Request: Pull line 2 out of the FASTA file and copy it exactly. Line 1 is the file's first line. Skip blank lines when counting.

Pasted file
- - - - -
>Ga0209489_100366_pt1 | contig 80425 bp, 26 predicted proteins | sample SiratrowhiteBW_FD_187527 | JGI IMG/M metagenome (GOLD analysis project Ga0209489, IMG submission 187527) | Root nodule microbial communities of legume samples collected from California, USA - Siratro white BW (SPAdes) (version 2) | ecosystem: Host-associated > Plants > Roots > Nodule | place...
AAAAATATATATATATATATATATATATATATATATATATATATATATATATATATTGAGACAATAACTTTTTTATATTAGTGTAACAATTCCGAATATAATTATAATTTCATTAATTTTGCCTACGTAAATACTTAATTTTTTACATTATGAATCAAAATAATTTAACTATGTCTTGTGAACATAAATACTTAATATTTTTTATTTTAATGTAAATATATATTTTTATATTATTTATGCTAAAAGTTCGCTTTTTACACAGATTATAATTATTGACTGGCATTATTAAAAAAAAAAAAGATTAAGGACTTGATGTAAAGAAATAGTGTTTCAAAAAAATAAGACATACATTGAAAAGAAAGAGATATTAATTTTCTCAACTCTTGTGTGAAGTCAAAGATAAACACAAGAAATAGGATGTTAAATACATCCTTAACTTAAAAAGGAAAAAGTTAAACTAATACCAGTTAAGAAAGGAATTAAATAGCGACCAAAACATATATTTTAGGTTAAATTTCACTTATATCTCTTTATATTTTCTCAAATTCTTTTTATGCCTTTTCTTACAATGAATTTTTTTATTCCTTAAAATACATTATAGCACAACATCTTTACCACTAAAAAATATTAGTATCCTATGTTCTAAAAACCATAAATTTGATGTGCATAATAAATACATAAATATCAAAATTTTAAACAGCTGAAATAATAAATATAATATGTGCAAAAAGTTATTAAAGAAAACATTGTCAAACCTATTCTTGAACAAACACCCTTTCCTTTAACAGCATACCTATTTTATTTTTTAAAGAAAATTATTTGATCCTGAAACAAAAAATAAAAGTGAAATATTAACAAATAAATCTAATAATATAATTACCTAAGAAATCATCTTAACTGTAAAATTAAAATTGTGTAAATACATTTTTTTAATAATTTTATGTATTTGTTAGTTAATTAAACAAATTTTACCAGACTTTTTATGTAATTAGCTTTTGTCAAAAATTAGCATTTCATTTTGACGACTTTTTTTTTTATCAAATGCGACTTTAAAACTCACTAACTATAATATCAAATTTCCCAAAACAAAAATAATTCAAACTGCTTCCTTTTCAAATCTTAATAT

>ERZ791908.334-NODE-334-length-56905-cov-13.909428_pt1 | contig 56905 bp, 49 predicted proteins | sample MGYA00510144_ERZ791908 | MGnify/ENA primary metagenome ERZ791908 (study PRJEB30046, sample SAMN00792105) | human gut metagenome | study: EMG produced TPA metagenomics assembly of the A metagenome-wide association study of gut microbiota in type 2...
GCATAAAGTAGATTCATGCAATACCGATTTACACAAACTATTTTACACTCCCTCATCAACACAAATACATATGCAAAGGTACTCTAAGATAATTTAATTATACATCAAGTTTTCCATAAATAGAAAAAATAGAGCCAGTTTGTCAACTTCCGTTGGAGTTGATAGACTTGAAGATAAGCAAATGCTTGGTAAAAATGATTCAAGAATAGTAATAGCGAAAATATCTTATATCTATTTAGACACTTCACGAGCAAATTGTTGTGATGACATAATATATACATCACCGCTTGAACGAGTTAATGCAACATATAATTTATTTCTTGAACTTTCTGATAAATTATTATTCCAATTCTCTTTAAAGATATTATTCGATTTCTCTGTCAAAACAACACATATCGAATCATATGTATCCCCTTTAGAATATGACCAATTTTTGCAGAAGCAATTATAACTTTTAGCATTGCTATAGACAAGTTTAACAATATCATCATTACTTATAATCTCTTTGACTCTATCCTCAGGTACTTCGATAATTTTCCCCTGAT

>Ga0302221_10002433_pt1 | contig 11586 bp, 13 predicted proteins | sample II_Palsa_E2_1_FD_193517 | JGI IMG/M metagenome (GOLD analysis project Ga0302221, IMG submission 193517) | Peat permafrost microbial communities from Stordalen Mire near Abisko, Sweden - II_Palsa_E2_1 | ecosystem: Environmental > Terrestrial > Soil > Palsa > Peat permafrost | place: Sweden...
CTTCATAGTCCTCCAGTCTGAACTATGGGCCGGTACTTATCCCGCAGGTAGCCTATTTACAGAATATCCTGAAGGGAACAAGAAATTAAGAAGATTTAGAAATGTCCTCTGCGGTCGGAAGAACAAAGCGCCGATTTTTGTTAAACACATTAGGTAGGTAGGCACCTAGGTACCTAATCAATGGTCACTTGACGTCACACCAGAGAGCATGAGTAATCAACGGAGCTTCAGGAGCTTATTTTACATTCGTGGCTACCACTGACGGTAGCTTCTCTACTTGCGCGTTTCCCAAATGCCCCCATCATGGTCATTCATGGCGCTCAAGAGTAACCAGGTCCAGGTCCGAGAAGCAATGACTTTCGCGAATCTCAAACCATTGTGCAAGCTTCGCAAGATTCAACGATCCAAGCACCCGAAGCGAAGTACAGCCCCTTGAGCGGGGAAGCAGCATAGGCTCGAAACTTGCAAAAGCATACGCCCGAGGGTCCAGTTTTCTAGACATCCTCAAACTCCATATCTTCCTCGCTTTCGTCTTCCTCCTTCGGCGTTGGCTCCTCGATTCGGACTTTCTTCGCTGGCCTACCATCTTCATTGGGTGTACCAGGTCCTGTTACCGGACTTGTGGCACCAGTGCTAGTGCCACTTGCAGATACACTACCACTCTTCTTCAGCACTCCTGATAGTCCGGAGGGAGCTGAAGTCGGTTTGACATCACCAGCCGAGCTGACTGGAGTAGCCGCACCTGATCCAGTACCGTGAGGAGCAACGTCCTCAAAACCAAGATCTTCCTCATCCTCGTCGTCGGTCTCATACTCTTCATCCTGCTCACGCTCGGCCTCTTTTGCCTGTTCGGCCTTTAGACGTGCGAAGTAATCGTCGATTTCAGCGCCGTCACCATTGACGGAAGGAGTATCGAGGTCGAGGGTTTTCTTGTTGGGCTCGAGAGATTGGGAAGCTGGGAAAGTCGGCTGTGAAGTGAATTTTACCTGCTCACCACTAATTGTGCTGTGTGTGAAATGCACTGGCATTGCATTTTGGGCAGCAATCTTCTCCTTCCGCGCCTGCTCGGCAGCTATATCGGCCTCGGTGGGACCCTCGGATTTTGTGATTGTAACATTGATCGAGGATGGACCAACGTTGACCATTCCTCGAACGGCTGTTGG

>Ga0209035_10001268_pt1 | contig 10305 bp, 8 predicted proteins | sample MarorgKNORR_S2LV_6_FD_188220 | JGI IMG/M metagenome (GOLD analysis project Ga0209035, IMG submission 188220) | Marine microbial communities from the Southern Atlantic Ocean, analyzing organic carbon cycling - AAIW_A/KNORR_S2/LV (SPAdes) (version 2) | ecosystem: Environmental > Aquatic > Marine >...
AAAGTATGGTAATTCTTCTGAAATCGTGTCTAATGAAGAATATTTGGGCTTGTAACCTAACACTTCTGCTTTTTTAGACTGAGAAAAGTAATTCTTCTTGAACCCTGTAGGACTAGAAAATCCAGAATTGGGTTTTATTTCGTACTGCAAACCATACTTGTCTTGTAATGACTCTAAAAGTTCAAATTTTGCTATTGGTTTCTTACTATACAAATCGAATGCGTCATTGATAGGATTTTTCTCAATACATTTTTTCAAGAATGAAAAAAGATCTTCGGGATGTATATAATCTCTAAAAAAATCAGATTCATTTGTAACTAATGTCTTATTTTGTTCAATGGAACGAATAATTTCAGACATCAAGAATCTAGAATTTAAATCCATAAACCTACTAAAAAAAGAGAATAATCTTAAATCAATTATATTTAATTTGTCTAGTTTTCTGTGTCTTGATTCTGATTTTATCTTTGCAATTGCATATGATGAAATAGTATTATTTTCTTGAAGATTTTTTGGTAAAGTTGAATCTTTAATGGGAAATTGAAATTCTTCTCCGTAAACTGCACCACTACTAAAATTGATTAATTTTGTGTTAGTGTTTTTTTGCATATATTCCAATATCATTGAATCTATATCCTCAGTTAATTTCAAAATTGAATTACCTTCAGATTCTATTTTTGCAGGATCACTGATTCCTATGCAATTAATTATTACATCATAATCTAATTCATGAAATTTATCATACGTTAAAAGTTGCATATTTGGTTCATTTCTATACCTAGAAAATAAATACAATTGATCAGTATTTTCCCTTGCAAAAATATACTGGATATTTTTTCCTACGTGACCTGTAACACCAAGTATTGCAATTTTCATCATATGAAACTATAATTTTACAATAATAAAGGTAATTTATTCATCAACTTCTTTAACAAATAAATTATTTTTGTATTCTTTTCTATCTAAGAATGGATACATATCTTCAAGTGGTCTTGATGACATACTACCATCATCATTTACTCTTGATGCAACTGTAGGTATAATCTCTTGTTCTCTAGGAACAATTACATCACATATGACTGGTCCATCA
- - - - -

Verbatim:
AAAAATATATATATATATATATATATATATATATATATATATATATATATATATATTGAGACAATAACTTTTTTATATTAGTGTAACAATTCCGAATATAATTATAATTTCATTAATTTTGCCTACGTAAATACTTAATTTTTTACATTATGAATCAAAATAATTTAACTATGTCTTGTGAACATAAATACTTAATATTTTTTATTTTAATGTAAATATATATTTTTATATTATTTATGCTAAAAGTTCGCTTTTTACACAGATTATAATTATTGACTGGCATTATTAAAAAAAAAAAAGATTAAGGACTTGATGTAAAGAAATAGTGTTTCAAAAAAATAAGACATACATTGAAAAGAAAGAGATATTAATTTTCTCAACTCTTGTGTGAAGTCAAAGATAAACACAAGAAATAGGATGTTAAATACATCCTTAACTTAAAAAGGAAAAAGTTAAACTAATACCAGTTAAGAAAGGAATTAAATAGCGACCAAAACATATATTTTAGGTTAAATTTCACTTATATCTCTTTATATTTTCTCAAATTCTTTTTATGCCTTTTCTTACAATGAATTTTTTTATTCCTTAAAATACATTATAGCACAACATCTTTACCACTAAAAAATATTAGTATCCTATGTTCTAAAAACCATAAATTTGATGTGCATAATAAATACATAAATATCAAAATTTTAAACAGCTGAAATAATAAATATAATATGTGCAAAAAGTTATTAAAGAAAACATTGTCAAACCTATTCTTGAACAAACACCCTTTCCTTTAACAGCATACCTATTTTATTTTTTAAAGAAAATTATTTGATCCTGAAACAAAAAATAAAAGTGAAATATTAACAAATAAATCTAATAATATAATTACCTAAGAAATCATCTTAACTGTAAAATTAAAATTGTGTAAATACATTTTTTTAATAATTTTATGTATTTGTTAGTTAATTAAACAAATTTTACCAGACTTTTTATGTAATTAGCTTTTGTCAAAAATTAGCATTTCATTTTGACGACTTTTTTTTTTATCAAATGCGACTTTAAAACTCACTAACTATAATATCAAATTTCCCAAAACAAAAATAATTCAAACTGCTTCCTTTTCAAATCTTAATAT